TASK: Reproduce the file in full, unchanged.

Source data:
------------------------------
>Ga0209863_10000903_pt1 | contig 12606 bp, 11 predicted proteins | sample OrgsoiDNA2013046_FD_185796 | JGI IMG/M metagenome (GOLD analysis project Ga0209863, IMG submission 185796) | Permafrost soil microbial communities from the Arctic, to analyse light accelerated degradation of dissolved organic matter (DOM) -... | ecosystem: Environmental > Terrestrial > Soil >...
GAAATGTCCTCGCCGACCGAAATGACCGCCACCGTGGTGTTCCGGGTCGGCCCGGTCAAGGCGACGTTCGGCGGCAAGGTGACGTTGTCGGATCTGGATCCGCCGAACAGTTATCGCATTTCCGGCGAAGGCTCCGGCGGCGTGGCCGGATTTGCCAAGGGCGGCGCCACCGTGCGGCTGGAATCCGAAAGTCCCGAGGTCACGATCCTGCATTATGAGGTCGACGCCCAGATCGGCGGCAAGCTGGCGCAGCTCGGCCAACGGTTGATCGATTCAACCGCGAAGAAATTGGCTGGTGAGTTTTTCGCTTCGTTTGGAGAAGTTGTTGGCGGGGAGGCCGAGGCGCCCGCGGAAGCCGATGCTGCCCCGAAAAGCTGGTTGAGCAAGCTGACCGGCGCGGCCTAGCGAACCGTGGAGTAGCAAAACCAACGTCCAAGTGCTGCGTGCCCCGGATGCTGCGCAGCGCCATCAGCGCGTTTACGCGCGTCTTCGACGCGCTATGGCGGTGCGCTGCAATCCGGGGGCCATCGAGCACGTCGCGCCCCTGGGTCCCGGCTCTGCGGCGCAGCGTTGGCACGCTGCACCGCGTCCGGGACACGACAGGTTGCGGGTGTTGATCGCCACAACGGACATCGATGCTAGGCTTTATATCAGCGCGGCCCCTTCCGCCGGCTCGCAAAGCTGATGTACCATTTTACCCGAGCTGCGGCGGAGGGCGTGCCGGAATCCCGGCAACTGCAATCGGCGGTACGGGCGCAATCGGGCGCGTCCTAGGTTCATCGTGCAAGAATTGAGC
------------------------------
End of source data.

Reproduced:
>Ga0209863_10000903_pt1 | contig 12606 bp, 11 predicted proteins | sample OrgsoiDNA2013046_FD_185796 | JGI IMG/M metagenome (GOLD analysis project Ga0209863, IMG submission 185796) | Permafrost soil microbial communities from the Arctic, to analyse light accelerated degradation of dissolved organic matter (DOM) -... | ecosystem: Environmental > Terrestrial > Soil >...
GAAATGTCCTCGCCGACCGAAATGACCGCCACCGTGGTGTTCCGGGTCGGCCCGGTCAAGGCGACGTTCGGCGGCAAGGTGACGTTGTCGGATCTGGATCCGCCGAACAGTTATCGCATTTCCGGCGAAGGCTCCGGCGGCGTGGCCGGATTTGCCAAGGGCGGCGCCACCGTGCGGCTGGAATCCGAAAGTCCCGAGGTCACGATCCTGCATTATGAGGTCGACGCCCAGATCGGCGGCAAGCTGGCGCAGCTCGGCCAACGGTTGATCGATTCAACCGCGAAGAAATTGGCTGGTGAGTTTTTCGCTTCGTTTGGAGAAGTTGTTGGCGGGGAGGCCGAGGCGCCCGCGGAAGCCGATGCTGCCCCGAAAAGCTGGTTGAGCAAGCTGACCGGCGCGGCCTAGCGAACCGTGGAGTAGCAAAACCAACGTCCAAGTGCTGCGTGCCCCGGATGCTGCGCAGCGCCATCAGCGCGTTTACGCGCGTCTTCGACGCGCTATGGCGGTGCGCTGCAATCCGGGGGCCATCGAGCACGTCGCGCCCCTGGGTCCCGGCTCTGCGGCGCAGCGTTGGCACGCTGCACCGCGTCCGGGACACGACAGGTTGCGGGTGTTGATCGCCACAACGGACATCGATGCTAGGCTTTATATCAGCGCGGCCCCTTCCGCCGGCTCGCAAAGCTGATGTACCATTTTACCCGAGCTGCGGCGGAGGGCGTGCCGGAATCCCGGCAACTGCAATCGGCGGTACGGGCGCAATCGGGCGCGTCCTAGGTTCATCGTGCAAGAATTGAGC